Dosing: Geriatric

Refer to adult dosing.

Dosing: Pediatric

Individualization is critical because of the low therapeutic index.

Use of ideal body weight (IBW) for determining the mg/kg/dose appears to be more accurate than dosing on the basis of total body weight (TBW).

Initial and periodic plasma drug levels (eg, peak and trough with conventional dosing) should be determined, particularly in critically-ill patients with serious infections or in disease states known to significantly alter aminoglycoside pharmacokinetics (eg, cystic fibrosis, burns, or major surgery).

Usual dosage ranges: IM, IV:

Infants: IM, IV: 2.5 mg/kg/dose every 8 hours

Children and Adolescents: IM, IV: 2 to 2.5 mg/kg/dose every 8 hours

Surgical (preoperative) prophylaxis (off-label use): Children: IV: 2.5 mg/kg within 60 minutes prior to surgical incision with or without other antibiotics (procedure dependent). Note: Dose is based on actual body weight unless >20% above ideal body weight, then dosage requirement may best be estimated using a dosing weight of IBW + 0.4 (TBW - IBW) (Bratzler 2013).

Dosing: Renal Impairment

Adults:

Conventional dosing:

Manufacturer’s labeling: Administer usual dosage for initial dose, then estimate reduced dose by dividing initial dose by patient’s serum creatinine level (in mg/dL) and administer every 8 hours (eg, a 60 kg patient with serum creatinine of 2 mg/dL at a dose of 1 mg/kg would receive an initial dose of 60 mg, followed by 30 mg every 8 hours)

Alternate dosing (Aronoff 2007): Note: Renally adjusted dose recommendations are based on doses of 1.7 mg/kg/dose every 8 hours or 5 to 7 mg/kg/dose once daily.

GFR >50 mL/minute: No dosage adjustment necessary.

GFR 10 to 50 mL/minute: Administer every 12 to 48 hours

GFR <10 mL/minute: Administer every 48 to 72 hours

Once daily (extended-interval dosing (EID)) (Nicolau 1995; Bailey 1997): Note: Base initial dosing interval on the following; adjust interval based on serum levels using institution-specific policies.

CrCl ≥60 mL/minute: Administer every 24 hours

CrCl 40 to 59 mL/minute: Administer every 36 hours

CrCl 20 to 39 mL/minute: Administer every 48 hours

CrCl <20 mL/minute: Monitor serum levels and redose when gentamicin level is less than 1 mcg/mL or use conventional dosing.

Intermittent hemodialysis (IHD) (administer after hemodialysis on dialysis days) (Heintz 2009): Dialyzable (~50%; variable; dependent on filter, duration, and type of IHD):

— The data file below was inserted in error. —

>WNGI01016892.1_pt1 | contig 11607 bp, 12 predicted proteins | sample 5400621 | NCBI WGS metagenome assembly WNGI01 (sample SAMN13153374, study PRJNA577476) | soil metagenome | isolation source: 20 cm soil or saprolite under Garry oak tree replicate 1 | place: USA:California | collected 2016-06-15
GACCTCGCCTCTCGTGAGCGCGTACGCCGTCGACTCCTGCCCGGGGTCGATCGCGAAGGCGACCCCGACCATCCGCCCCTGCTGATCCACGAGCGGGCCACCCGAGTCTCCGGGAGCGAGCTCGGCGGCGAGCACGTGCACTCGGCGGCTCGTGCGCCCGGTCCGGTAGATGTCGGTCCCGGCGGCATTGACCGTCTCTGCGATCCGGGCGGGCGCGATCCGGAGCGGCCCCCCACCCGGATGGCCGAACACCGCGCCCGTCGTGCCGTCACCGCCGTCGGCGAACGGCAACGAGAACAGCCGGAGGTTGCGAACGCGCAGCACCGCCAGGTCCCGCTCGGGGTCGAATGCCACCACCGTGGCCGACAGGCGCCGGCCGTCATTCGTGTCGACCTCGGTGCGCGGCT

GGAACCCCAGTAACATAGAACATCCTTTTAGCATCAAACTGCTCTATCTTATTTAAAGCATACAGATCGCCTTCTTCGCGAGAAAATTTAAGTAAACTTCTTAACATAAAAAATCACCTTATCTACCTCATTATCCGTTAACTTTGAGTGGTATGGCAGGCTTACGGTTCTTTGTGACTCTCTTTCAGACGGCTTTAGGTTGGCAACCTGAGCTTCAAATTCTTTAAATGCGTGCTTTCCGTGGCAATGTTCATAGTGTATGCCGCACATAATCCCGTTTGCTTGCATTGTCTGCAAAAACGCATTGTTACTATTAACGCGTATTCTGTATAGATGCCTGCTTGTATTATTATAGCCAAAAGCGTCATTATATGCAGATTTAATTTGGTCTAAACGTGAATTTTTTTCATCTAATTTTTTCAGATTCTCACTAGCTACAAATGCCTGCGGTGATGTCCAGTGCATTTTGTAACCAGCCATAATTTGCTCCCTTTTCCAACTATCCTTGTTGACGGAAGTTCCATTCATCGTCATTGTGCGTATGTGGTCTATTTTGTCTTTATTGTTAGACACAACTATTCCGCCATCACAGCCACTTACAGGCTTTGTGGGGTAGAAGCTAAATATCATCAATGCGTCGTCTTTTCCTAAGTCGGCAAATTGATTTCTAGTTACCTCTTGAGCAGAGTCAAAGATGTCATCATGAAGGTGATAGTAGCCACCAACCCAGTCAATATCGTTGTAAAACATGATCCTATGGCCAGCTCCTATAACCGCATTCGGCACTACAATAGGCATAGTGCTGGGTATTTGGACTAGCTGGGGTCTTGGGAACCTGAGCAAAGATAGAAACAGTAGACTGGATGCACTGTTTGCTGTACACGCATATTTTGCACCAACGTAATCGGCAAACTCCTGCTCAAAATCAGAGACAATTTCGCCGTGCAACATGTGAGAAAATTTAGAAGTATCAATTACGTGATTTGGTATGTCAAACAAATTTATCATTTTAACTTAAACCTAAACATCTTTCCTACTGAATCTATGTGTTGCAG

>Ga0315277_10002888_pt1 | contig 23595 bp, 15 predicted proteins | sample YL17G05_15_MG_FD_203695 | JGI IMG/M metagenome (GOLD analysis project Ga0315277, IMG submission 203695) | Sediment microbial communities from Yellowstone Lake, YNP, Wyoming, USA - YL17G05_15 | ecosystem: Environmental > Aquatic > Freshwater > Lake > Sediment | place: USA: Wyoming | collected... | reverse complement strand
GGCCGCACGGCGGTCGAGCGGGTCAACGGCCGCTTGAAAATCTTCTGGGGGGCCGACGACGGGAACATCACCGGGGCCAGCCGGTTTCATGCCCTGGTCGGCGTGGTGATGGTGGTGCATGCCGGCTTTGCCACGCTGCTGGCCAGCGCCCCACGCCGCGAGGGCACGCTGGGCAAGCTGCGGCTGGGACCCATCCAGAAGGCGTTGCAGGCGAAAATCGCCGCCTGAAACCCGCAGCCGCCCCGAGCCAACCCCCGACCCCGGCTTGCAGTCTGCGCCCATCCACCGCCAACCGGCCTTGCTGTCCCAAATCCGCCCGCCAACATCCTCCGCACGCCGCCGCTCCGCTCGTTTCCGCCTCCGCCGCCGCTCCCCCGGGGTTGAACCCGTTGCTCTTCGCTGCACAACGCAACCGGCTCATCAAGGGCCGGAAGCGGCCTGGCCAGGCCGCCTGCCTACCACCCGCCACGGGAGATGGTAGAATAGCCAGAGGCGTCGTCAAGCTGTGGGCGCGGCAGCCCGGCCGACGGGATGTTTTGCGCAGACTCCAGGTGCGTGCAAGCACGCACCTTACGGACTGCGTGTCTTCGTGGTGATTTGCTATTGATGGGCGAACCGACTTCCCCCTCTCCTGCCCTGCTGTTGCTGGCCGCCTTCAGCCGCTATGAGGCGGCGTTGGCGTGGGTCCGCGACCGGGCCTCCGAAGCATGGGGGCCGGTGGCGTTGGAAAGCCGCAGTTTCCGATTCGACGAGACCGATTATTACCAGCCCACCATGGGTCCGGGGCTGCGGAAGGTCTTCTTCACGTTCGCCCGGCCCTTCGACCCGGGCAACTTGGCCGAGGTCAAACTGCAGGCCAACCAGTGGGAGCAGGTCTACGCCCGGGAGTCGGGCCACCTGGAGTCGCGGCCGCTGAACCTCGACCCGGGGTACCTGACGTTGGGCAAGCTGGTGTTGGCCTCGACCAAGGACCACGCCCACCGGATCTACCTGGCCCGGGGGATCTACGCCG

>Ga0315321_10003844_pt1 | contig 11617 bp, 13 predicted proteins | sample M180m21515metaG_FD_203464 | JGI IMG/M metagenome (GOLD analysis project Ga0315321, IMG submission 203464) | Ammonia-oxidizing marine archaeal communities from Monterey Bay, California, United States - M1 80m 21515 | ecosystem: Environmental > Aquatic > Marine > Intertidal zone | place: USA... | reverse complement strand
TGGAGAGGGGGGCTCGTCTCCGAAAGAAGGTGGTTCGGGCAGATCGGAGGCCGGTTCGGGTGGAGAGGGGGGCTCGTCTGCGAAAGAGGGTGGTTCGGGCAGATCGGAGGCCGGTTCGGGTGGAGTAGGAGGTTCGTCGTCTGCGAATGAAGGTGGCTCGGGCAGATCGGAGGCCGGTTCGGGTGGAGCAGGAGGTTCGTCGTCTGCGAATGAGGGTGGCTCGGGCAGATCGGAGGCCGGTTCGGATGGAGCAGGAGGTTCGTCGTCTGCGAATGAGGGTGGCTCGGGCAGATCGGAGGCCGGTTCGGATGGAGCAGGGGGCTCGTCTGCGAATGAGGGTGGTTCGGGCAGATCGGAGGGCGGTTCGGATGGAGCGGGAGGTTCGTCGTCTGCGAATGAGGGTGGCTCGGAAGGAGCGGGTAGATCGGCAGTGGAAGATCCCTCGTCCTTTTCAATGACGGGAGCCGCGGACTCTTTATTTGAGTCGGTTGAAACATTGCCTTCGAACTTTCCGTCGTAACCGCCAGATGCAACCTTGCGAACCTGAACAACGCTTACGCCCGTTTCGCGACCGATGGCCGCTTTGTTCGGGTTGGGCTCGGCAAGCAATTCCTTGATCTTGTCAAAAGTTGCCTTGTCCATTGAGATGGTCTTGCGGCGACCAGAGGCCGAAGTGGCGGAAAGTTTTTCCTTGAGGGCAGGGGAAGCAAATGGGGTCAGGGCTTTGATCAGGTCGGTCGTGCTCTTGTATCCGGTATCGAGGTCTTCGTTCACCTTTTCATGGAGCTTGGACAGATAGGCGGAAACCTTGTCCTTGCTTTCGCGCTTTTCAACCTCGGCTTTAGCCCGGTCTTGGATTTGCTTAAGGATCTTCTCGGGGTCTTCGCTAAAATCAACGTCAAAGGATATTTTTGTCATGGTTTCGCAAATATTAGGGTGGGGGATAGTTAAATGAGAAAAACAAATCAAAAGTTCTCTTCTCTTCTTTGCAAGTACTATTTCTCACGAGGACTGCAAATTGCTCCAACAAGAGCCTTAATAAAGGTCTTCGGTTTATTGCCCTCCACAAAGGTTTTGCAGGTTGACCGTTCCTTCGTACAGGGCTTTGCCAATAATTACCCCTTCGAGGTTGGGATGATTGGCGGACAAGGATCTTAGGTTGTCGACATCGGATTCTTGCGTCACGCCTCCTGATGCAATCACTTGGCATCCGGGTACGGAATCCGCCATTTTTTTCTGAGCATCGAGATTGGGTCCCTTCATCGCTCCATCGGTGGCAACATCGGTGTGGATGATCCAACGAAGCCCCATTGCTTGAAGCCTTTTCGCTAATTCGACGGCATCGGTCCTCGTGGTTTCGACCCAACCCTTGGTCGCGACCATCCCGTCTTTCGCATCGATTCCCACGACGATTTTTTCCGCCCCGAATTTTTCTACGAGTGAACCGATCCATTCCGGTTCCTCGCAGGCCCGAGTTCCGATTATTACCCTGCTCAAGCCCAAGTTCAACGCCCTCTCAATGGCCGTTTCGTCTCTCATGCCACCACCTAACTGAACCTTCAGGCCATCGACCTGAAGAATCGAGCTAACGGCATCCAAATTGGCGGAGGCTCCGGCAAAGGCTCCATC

Loading dose of 2 to 3 mg/kg loading dose followed by:

Mild UTI or synergy: 1 mg/kg/dose every 48 to 72 hours; consider redosing for pre-HD or post-HD concentrations <1 mg/L

Moderate-to-severe UTI: 1 to 1.5 mg/kg/dose every 48 to 72 hours; consider redosing for pre-HD concentrations <1.5 to 2 mg/L or post-HD concentrations <1 mg/L

Systemic gram-negative rod infection: 1.5 to 2 mg/kg/dose every 48 to 72 hours; consider redosing for pre-HD concentrations <3 to 5 mg/L or post-HD concentrations <2 mg/L

Note: Dosing dependent on the assumption of 3 times/week, complete IHD sessions.

Peritoneal dialysis (PD) (Li 2010):

Intermittent dosing: 0.6 mg/kg per exchange once daily; allow to dwell ≥6 hours

Continuous dosing (all exchanges): Loading dose: 8 mg/L; maintenance dose: 4 mg/L

Continuous renal replacement therapy (CRRT) (Heintz 2009; Trotman 2005): Drug clearance is highly dependent on the method of renal replacement, filter type, and flow rate. Appropriate dosing requires close monitoring of pharmacologic response, signs of adverse reactions due to drug accumulation, as well as target drug concentrations (if appropriate). Note: The following are general recommendations only (based on dialysate flow/ultrafiltration rates of 1 to 2 L/hour and minimal residual renal function) and should not supersede clinical judgment:

CVVH/CVVHD/CVVHDF:

Mild UTI or synergy: Loading dose of 2 to 3 mg/kg/dose followed by 1 mg/kg every 24 to 36 hours (redose when concentration <1 mg/L [Heintz 2009])